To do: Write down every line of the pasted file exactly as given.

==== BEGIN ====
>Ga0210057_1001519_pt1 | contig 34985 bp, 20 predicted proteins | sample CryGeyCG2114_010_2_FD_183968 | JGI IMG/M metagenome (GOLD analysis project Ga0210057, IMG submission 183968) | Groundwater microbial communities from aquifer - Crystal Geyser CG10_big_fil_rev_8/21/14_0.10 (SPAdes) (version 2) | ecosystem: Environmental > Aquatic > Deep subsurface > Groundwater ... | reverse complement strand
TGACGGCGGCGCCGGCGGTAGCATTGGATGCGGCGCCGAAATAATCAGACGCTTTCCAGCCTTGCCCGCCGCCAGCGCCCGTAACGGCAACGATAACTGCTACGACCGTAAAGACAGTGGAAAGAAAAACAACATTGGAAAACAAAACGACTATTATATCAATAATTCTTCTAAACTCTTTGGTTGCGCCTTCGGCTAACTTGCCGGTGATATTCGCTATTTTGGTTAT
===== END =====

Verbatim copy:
>Ga0210057_1001519_pt1 | contig 34985 bp, 20 predicted proteins | sample CryGeyCG2114_010_2_FD_183968 | JGI IMG/M metagenome (GOLD analysis project Ga0210057, IMG submission 183968) | Groundwater microbial communities from aquifer - Crystal Geyser CG10_big_fil_rev_8/21/14_0.10 (SPAdes) (version 2) | ecosystem: Environmental > Aquatic > Deep subsurface > Groundwater ... | reverse complement strand
TGACGGCGGCGCCGGCGGTAGCATTGGATGCGGCGCCGAAATAATCAGACGCTTTCCAGCCTTGCCCGCCGCCAGCGCCCGTAACGGCAACGATAACTGCTACGACCGTAAAGACAGTGGAAAGAAAAACAACATTGGAAAACAAAACGACTATTATATCAATAATTCTTCTAAACTCTTTGGTTGCGCCTTCGGCTAACTTGCCGGTGATATTCGCTATTTTGGTTAT